OFFER

One party typically makes an offer by preparing a written real estate contract, signing it, and handing it to the other party. The other party either accepts the offer, makes a counteroffer, rejects it, or fails to respond.

ACCEPTANCE

Acceptance occurs when the other party signs – thus accepting – the offer. In the case of a counteroffer, the original offer will be terminated and it won’t be legally binding since both parties didn’t agree to the terms. Think of a counteroffer as exactly what it sounds like – the initial offer is no longer binding, and the new offer is written out in the form of this counteroffer.

When an offer is rejected, it is terminated. If there is no response to the offer, it automatically terminates by the expiration date indicated on it.

CONSIDERATION

Typically money, the consideration can be anything of value exchanged from party to party in the transaction.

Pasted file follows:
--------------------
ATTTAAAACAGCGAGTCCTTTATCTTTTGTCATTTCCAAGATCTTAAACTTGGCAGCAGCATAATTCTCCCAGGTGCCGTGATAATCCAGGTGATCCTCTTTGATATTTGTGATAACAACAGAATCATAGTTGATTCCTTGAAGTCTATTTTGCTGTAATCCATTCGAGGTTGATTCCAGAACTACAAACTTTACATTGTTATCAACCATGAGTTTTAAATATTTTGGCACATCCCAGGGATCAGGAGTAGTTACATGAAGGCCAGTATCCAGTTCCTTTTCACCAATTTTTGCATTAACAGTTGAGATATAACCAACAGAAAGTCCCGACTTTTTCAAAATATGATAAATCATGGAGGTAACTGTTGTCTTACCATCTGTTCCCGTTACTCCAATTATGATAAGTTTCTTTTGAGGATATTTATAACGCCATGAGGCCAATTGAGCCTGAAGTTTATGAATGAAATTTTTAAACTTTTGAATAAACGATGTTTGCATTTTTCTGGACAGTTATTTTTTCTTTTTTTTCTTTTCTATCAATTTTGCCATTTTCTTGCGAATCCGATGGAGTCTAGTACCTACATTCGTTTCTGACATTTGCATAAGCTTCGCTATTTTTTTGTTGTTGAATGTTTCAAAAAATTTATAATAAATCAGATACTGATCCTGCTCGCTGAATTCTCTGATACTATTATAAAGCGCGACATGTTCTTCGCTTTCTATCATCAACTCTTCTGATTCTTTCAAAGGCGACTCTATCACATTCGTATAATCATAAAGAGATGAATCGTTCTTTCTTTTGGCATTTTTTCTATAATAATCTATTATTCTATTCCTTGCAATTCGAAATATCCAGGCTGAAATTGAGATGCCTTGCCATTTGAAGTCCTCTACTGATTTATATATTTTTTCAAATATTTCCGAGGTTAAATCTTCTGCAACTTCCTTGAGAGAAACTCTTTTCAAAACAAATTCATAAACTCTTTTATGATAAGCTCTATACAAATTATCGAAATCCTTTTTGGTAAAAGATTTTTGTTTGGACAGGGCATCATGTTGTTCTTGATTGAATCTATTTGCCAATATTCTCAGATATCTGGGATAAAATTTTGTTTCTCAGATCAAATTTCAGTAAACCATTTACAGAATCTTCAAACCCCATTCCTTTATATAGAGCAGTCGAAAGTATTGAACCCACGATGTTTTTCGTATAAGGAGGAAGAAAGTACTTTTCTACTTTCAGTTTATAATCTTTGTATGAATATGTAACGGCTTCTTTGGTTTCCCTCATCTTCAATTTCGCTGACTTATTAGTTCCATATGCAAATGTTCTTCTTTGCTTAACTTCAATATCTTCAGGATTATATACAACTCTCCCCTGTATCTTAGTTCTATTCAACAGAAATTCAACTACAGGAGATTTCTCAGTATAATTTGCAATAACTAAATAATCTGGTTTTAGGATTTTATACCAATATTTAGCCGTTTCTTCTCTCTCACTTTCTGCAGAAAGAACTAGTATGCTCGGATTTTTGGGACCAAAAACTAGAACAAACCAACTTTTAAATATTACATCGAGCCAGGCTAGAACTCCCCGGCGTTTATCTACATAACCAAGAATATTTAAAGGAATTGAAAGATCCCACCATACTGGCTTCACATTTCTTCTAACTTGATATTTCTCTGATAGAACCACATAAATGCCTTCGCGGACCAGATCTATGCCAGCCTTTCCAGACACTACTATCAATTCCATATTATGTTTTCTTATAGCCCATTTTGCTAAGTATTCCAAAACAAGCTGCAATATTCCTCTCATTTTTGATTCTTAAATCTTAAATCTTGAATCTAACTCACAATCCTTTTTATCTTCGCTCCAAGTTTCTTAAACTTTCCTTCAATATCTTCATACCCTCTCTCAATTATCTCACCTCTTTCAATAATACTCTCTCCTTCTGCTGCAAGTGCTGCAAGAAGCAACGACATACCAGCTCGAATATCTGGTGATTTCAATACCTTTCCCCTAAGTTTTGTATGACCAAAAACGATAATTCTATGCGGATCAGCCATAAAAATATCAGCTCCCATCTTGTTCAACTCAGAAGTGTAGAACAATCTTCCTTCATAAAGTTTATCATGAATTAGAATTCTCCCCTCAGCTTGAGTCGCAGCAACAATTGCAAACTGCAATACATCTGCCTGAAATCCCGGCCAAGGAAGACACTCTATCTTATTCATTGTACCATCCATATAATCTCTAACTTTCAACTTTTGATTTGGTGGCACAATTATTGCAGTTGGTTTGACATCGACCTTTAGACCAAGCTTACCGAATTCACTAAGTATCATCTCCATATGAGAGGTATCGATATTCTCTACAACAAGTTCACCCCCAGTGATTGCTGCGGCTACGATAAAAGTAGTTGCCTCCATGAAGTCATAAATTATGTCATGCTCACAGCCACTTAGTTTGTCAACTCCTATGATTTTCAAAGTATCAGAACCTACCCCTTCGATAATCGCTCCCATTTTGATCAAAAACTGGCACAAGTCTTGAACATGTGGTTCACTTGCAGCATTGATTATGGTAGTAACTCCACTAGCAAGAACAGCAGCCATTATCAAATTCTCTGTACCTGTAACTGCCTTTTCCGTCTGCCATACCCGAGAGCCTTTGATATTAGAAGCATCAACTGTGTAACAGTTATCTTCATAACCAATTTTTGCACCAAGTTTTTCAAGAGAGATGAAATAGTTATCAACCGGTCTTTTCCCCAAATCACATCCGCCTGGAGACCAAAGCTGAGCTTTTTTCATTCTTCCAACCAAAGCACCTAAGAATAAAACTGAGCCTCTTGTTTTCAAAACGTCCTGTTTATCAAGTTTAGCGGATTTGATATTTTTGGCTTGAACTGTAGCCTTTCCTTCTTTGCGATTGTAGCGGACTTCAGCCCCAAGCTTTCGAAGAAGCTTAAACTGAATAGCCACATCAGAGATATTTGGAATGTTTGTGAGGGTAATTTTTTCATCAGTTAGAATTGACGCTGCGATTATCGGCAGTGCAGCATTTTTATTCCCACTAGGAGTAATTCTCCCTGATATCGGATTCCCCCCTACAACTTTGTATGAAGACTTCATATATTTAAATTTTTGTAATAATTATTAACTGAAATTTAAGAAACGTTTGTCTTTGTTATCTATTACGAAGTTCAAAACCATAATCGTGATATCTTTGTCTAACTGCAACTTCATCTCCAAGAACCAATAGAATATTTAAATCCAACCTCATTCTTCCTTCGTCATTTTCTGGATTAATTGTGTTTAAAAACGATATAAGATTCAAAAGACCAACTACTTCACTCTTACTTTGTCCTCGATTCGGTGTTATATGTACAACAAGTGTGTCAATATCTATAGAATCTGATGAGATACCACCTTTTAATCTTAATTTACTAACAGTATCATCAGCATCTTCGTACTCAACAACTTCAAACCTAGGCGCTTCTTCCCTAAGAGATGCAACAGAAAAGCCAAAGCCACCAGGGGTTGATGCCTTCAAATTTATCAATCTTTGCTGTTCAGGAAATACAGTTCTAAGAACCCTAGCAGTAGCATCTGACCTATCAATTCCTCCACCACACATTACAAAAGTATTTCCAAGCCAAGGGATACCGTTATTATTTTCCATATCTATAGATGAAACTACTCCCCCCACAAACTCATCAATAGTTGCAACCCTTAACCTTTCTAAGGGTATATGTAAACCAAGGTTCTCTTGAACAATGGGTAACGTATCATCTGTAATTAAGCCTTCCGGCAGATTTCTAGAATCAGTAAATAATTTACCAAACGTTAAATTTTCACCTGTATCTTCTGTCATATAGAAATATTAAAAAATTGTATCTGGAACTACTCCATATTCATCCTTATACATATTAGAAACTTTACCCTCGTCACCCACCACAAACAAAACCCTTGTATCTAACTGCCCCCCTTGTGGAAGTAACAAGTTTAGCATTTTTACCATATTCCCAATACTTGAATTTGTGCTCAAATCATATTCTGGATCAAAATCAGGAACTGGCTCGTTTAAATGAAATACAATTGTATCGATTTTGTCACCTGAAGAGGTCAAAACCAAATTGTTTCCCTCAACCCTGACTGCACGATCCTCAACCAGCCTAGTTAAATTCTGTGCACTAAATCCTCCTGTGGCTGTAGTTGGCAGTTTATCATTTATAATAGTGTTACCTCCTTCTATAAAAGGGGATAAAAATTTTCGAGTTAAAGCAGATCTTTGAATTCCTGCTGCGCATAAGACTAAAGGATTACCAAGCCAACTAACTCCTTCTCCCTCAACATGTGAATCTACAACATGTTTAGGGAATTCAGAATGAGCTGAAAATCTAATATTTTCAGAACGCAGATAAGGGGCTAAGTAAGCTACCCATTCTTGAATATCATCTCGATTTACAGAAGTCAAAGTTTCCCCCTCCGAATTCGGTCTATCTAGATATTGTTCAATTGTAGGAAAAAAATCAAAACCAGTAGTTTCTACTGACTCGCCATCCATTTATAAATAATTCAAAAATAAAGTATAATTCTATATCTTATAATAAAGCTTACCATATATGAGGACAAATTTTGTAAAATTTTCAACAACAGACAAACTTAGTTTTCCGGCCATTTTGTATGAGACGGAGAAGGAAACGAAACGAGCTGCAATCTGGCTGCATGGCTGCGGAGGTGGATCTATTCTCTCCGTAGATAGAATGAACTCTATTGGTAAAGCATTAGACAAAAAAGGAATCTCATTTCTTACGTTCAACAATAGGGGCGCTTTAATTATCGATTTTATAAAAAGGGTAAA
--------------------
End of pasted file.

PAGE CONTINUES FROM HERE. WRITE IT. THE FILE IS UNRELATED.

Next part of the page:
LEGAL CAPACITY

This ensures that the parties involved are in fact eligible and able to enter into a legal contract. This means, for example, that they can’t be minors or mentally impaired.

LEGALITY OF PURPOSE

This simply ensures that the contract doesn’t call for or designate any action that is illegal.

Important Types of Real Estate Contracts

There are all kinds of Boston real estate contracts, but the four most common and most important are:

PURCHASE AGREEMENT

The most common type of contract, a purchase agreement (or sales contract) is a binding contract between two parties (property buyers and property sellers) to transfer a particular property. This contract specifies the details regarding the sale of a property.

The typical elements of a purchase agreement are:

  • Identification of the involved parties
  • Property description
  • Condition of the property
  • Purchase price
  • Contingencies
  • Appliances/ fixtures included in or excluded from the sale
  • Amount of earnest money
  • Deed type
  • Closing costs and who pays how much
  • Signatures
  • Terms of possession
  • Closing date

The most common types of purchase agreements are:

  • State / Association Purchase Agreement – Used when a real estate agent is involved